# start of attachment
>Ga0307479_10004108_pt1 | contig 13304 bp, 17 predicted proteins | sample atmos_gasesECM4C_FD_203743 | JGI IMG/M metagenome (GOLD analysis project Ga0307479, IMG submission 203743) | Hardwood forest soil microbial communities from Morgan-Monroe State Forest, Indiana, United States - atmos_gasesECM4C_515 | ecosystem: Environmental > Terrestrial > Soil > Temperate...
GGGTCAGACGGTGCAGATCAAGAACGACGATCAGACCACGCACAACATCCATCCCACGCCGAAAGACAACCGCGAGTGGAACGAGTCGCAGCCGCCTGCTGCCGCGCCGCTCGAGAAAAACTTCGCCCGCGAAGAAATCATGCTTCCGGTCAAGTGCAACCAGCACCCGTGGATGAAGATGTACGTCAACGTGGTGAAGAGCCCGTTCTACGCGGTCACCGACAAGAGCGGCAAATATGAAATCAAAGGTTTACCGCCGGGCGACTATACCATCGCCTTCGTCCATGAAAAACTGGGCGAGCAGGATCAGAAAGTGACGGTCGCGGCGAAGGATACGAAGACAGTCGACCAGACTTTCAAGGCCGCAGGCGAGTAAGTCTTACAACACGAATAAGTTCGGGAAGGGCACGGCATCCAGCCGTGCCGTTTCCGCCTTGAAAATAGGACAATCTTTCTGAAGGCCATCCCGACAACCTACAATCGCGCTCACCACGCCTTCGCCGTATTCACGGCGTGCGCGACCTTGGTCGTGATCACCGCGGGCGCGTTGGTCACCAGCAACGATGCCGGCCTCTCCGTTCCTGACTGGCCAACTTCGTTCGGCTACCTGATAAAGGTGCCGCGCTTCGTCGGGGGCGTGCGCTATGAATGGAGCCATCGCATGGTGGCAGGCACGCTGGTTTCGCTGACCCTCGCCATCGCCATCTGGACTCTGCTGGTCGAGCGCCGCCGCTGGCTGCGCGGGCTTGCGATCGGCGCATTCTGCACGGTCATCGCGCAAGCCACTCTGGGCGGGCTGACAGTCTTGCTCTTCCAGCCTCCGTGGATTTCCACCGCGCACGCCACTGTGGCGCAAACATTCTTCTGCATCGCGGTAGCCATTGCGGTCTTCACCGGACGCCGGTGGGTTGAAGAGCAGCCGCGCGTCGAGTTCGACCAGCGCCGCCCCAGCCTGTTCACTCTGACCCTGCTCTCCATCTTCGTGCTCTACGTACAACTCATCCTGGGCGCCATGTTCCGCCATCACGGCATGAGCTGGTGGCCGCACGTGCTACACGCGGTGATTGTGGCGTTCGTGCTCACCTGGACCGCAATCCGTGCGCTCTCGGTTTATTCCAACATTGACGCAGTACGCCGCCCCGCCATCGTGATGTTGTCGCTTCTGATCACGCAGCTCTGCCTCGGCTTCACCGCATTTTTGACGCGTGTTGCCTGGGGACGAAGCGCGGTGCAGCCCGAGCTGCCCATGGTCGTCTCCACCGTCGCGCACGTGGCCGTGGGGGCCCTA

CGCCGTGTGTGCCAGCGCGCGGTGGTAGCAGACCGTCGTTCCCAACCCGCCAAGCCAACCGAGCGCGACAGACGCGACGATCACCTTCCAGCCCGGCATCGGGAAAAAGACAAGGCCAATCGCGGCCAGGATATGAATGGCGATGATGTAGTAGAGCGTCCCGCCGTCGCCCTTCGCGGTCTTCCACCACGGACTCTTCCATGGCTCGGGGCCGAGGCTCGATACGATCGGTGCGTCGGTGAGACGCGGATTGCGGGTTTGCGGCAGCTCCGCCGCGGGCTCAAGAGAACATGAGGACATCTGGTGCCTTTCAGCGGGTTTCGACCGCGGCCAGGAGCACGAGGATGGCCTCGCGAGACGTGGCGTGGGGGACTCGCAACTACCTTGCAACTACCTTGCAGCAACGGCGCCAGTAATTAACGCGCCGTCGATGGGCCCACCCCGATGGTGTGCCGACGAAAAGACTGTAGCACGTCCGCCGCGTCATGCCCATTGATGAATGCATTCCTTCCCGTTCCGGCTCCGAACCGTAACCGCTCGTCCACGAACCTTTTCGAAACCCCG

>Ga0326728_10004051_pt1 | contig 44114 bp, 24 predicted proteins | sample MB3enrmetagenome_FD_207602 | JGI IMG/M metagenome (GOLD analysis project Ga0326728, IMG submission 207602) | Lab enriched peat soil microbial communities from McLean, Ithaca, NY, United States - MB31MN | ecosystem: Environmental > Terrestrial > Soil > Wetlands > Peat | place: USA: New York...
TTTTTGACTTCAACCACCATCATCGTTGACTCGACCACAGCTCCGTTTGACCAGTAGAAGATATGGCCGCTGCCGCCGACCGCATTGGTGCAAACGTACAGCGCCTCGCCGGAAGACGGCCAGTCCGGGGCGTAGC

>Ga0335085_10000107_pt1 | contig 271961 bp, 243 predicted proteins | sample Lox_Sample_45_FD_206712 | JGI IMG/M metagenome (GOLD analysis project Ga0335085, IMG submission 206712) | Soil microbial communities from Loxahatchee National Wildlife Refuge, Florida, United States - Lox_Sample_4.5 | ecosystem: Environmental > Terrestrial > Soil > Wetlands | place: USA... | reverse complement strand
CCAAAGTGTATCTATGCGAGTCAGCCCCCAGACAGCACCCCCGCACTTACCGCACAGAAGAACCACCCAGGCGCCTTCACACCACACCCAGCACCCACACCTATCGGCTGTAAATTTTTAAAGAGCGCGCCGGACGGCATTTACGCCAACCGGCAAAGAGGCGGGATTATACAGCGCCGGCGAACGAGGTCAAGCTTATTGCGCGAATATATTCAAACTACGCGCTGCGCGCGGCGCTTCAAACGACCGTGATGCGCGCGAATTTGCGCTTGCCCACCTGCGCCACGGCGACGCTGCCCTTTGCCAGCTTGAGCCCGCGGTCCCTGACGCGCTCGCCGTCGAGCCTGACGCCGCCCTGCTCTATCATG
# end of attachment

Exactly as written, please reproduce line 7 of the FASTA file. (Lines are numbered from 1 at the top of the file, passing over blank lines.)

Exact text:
CCAAAGTGTATCTATGCGAGTCAGCCCCCAGACAGCACCCCCGCACTTACCGCACAGAAGAACCACCCAGGCGCCTTCACACCACACCCAGCACCCACACCTATCGGCTGTAAATTTTTAAAGAGCGCGCCGGACGGCATTTACGCCAACCGGCAAAGAGGCGGGATTATACAGCGCCGGCGAACGAGGTCAAGCTTATTGCGCGAATATATTCAAACTACGCGCTGCGCGCGGCGCTTCAAACGACCGTGATGCGCGCGAATTTGCGCTTGCCCACCTGCGCCACGGCGACGCTGCCCTTTGCCAGCTTGAGCCCGCGGTCCCTGACGCGCTCGCCGTCGAGCCTGACGCCGCCCTGCTCTATCATG